The decline in defense industrial base capacity has been exacerbated by foreign competition and investment from Asia, and China in particular. The legacy defense electronics base in the San Fernando Valley — the original Silicon Valley — has been shriveling up for years, as has American access to rare earth metals. Competition is a good thing, yet there is also a cost to bear when choosing between quality foreign components and maintaining warm assembly lines in the U.S. for defense needs. The executive order should focus on expanding programs like the manufacturing institutes to renew and broaden the production capacity of the defense industrial base.

The review mandated by the president’s executive order would identify the raw materials and manufacturing capabilities that are essential to U.S. national security, as well as highlight contingencies that may be disrupting critical supply chains that support national security needs. America’s manufacturing resilience has always been one of its greatest strengths, but modern supply chains are sophisticated. The Pentagon’s ability to procure goods critical to the common defense will be hampered by an inability to obtain commercial sub-components indirectly related to national security. The executive order’s assessment will provide visibility into these sub-component suppliers; only then can the government make informed procurement decisions across the entire manufacturing base.

Large U.S. firms that build major defense programs like the F-35 Joint Strike Fighter should be prepared to enable this executive order by embracing nontraditional, commercial suppliers. In recent years, smaller defense corporations have won an increasingly large share of the Pentagon’s research and development budget, often by converting commercial technologies into military applications. This is an opportunity for heritage defense firms to proactively engage both small R&D contractors and nontraditional suppliers alike to ensure defense-critical technologies are seamlessly incorporated into their supply chains.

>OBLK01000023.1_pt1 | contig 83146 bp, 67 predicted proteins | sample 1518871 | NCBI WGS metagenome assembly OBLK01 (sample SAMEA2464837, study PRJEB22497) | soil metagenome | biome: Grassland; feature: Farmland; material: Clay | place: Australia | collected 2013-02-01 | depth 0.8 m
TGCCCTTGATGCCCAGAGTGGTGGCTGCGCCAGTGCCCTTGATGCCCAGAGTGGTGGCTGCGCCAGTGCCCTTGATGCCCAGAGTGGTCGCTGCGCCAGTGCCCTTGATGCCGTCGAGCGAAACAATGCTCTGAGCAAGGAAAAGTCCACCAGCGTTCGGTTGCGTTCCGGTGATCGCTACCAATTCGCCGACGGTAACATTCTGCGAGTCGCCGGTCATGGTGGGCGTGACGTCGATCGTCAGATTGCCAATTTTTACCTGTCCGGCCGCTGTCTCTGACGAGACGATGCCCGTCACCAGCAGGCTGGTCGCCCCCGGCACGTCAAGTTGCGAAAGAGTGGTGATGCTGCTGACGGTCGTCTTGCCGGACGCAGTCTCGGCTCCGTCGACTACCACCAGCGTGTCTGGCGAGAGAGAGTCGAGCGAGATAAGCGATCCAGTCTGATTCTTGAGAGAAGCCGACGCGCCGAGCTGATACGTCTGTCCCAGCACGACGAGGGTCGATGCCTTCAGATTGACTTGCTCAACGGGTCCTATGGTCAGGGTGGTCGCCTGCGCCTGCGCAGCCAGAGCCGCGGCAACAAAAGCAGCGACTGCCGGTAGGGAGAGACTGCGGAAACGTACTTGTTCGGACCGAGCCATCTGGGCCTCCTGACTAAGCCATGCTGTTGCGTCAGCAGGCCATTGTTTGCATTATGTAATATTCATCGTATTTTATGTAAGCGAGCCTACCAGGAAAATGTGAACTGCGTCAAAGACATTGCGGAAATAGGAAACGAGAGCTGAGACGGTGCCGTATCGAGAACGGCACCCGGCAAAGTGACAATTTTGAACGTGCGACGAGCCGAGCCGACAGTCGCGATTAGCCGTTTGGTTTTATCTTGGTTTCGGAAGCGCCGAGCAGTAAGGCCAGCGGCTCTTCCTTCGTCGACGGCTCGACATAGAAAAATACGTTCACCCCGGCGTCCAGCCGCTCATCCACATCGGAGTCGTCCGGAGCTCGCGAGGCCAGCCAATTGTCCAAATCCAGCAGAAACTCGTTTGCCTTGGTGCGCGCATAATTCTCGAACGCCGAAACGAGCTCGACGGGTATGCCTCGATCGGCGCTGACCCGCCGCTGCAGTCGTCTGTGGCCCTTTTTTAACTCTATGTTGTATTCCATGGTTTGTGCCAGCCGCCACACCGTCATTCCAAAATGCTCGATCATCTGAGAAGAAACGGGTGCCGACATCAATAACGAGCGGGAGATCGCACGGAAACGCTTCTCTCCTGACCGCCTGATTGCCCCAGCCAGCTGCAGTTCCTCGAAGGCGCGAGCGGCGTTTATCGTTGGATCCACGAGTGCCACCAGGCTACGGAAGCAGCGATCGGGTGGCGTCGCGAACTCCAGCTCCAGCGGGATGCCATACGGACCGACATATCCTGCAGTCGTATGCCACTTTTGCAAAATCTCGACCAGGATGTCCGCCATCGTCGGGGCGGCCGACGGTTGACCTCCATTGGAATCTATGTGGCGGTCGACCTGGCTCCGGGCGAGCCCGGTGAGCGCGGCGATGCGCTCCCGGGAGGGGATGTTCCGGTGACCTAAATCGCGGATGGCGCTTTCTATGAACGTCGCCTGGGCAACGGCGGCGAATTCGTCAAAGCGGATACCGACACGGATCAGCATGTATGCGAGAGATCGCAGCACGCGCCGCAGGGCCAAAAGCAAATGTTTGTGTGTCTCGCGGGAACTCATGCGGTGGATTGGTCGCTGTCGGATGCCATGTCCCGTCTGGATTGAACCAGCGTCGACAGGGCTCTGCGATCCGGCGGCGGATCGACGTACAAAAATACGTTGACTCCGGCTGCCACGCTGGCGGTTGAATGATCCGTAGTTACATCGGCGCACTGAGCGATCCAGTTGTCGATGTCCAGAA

Tactically, the timing of the executive order is problematic. The assessment’s recommendations are due in April 2018, thus missing the window for the 2018 five-year budget planning cycle as well as the congressional debate over the Fiscal Year 2019 budget. Still, this directive could not come soon enough.

Eisenhower understood, and cautioned, that America couldn’t be a global power without a resilient manufacturing base to support economic and military objectives. But it is a difficult balance to maintain. While many contemporary interpretations of his final speech latch onto his warning against the influence of the military-industrial complex, Eisenhower also valued a robust defense industrial base, saying:

A vital element in keeping the peace is our military establishment. Our arms must be mighty, ready for instant action, so that no potential aggressor may be tempted to risk his own destruction…American makers of plowshares could, with time and as required, make swords as well. But now we can no longer risk emergency improvisation of national defense; we have been compelled to create a permanent armaments industry of vast proportions.

Eisenhower was cautioning against winnowing out the commercial manufacturing that supported American national security objectives. The executive order by Trump is a step in the right direction towards Ike’s goal.


Stephen Rodriguez is the Founder of One Defense and a Fellow at New America’s International Security Program.

Image: United States Army Acquisition Support Center